How can I make a method with a bounded type parameter exclude one subclass?

Let us assume that gibbons, orangutans, gorillas, chimpanzees and humans are all apes. I have modeled this relationship accordingly.

class Ape {}
class Gibbon extends Ape {}
class Orangutan extends Ape {}
class Gorilla extends Ape {}
class Chimpanzee extends Ape {}
class Human extends Ape {}

I now want to write a hunt() method with a bounded type parameter for hunting apes.

public static <T extends Ape> void hunt(T type) {}

Let us assume that there is nothing wrong with hunting non-human apes because they are just animals. However, hunting humans is wrong because it is murder. How can I re-write the above bounded type parameter to exclude humans as a legal parameter? I am not interested in exceptions here. I do not want the hunt() method to compile at all if invoked with a human parameter.


  • You can't exclude a specific subclass the way you intend there. What you can do however, is create an interface 'isHuntable', implemented by the required animals you want to hunt, and you use that as a type for your method instead of the generic type bound. Another maybe less elegant solution is to create another level in your hierarchy called 'Monkeys' for example which extend from Ape, having all the animals extending from it, and you use that Monkey type for your method. I'd go with the first approach though. You could use explicit type checking, but you'd be breaking the 'open-closed' principle in you code, so it's better to leverage those checks to the type system.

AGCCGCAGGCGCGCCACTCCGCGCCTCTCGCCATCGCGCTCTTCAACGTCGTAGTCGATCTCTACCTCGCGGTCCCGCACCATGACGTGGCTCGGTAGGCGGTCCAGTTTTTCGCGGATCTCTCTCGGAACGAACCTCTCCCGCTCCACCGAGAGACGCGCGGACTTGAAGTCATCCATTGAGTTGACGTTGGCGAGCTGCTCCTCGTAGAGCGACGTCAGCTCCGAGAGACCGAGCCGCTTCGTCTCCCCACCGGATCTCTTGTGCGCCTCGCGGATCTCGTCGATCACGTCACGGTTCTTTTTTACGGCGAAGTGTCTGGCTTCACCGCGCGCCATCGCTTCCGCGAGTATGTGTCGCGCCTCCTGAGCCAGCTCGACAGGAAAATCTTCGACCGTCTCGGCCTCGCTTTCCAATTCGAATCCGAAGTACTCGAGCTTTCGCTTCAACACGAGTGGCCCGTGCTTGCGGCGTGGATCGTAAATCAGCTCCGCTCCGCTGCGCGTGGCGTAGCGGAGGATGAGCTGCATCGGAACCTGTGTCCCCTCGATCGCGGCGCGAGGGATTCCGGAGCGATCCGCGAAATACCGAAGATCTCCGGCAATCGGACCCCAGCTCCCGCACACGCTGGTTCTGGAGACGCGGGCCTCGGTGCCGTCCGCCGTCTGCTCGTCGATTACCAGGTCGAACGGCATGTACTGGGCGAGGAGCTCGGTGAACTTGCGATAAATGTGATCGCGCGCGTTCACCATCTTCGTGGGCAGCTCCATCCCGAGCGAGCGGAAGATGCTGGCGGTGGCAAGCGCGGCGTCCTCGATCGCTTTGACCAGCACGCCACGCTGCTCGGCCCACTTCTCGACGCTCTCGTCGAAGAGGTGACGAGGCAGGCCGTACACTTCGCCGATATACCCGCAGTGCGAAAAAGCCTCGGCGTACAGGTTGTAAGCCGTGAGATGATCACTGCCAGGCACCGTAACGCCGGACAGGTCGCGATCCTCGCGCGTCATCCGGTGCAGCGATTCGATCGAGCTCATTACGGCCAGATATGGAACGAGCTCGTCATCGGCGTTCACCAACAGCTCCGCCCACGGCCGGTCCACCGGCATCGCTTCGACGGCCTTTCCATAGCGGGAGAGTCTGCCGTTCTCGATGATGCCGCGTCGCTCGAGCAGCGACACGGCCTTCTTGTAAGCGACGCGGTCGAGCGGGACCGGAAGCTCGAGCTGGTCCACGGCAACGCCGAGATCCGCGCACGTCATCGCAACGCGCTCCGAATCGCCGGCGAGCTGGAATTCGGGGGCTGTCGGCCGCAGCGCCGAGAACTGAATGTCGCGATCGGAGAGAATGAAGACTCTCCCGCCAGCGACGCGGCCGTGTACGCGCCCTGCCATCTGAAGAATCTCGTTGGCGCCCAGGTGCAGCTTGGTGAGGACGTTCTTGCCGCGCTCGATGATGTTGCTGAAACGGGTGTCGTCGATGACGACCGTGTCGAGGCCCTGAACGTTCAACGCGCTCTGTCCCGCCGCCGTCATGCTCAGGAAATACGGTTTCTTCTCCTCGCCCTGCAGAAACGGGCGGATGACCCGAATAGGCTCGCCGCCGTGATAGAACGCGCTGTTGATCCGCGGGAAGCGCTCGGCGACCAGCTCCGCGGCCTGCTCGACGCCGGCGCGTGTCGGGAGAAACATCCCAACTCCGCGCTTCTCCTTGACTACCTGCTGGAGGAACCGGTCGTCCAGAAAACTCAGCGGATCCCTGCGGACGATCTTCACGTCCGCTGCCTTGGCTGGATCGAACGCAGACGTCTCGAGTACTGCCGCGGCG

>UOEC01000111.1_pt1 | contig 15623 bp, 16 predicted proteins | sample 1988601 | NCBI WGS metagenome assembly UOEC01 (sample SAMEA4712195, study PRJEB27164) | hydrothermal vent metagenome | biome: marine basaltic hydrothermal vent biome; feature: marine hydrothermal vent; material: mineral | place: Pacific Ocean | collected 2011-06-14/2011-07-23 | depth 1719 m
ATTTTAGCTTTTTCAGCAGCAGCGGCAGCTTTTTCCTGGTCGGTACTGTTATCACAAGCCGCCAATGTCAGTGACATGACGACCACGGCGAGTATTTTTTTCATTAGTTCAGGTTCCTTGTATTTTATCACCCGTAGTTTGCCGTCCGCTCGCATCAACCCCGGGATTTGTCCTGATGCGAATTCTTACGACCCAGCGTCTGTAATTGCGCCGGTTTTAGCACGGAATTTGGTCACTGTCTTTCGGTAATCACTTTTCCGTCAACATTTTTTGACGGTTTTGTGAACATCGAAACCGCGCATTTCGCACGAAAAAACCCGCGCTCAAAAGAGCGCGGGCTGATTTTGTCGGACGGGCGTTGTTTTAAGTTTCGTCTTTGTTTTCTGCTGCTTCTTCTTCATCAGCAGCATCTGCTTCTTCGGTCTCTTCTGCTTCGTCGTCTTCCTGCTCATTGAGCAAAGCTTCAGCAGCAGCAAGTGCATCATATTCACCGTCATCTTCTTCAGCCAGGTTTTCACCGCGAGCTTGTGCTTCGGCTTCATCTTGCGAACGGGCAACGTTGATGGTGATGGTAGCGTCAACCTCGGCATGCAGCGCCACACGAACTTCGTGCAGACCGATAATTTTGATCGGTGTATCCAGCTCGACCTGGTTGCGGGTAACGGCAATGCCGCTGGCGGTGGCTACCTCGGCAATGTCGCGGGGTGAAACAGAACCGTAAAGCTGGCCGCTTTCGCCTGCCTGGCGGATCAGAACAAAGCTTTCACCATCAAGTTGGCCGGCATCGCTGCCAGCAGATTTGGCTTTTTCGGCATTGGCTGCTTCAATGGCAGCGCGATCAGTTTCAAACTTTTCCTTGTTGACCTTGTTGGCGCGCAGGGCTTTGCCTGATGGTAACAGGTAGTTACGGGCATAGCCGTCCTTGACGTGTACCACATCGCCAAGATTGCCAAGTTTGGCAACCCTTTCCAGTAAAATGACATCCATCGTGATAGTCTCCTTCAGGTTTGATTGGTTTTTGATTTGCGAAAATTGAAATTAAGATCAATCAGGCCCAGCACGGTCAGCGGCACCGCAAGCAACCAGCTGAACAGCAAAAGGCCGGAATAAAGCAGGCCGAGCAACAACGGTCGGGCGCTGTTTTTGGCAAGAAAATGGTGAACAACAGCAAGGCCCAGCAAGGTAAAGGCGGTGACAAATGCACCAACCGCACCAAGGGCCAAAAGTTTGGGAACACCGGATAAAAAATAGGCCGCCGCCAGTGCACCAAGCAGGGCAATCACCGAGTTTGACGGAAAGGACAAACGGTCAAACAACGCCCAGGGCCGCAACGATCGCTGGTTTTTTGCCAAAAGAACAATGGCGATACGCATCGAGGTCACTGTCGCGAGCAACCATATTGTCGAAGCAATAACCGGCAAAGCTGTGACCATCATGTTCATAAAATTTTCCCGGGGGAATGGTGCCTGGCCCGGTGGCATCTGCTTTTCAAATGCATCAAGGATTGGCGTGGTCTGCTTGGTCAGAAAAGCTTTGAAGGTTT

Just extending a bit on the concept of interface behaviour-contract which is powerful tool which is sadly underused. What you have among your Apes is a "is-a" relationship which tightly couples your subjects. Being "Huntable" on the other hand, is not an inherent or defining characteristic of the structure of that hierarchy, and is more an added condition/behaviour/check you'd like to add to a subset of that hierarchy. That is better achieved by adding contracts (interface implementation) to the subset you intend to have that behaviour. That will allow to add further contracts (interface implementations) in the future with minimal refactorings, maximal semantic clarity, less bugs and without tightly bounding a type to a behaviour. In short, you don't break the Liskov Substitution principle, nor the open closed principle, nor any SOLID principle.